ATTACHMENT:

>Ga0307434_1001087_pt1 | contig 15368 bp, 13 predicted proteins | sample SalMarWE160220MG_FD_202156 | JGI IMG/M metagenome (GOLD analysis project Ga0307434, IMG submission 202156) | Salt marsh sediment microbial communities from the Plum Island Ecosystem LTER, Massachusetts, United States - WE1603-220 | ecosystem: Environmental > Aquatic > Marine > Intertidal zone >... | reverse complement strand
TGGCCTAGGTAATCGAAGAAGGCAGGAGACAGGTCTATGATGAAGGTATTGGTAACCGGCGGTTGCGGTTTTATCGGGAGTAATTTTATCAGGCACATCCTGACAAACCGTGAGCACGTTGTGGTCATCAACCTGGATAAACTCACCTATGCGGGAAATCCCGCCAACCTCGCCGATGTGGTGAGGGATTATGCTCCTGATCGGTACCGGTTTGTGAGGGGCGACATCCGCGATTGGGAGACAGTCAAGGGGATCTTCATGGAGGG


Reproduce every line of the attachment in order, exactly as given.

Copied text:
>Ga0307434_1001087_pt1 | contig 15368 bp, 13 predicted proteins | sample SalMarWE160220MG_FD_202156 | JGI IMG/M metagenome (GOLD analysis project Ga0307434, IMG submission 202156) | Salt marsh sediment microbial communities from the Plum Island Ecosystem LTER, Massachusetts, United States - WE1603-220 | ecosystem: Environmental > Aquatic > Marine > Intertidal zone >... | reverse complement strand
TGGCCTAGGTAATCGAAGAAGGCAGGAGACAGGTCTATGATGAAGGTATTGGTAACCGGCGGTTGCGGTTTTATCGGGAGTAATTTTATCAGGCACATCCTGACAAACCGTGAGCACGTTGTGGTCATCAACCTGGATAAACTCACCTATGCGGGAAATCCCGCCAACCTCGCCGATGTGGTGAGGGATTATGCTCCTGATCGGTACCGGTTTGTGAGGGGCGACATCCGCGATTGGGAGACAGTCAAGGGGATCTTCATGGAGGG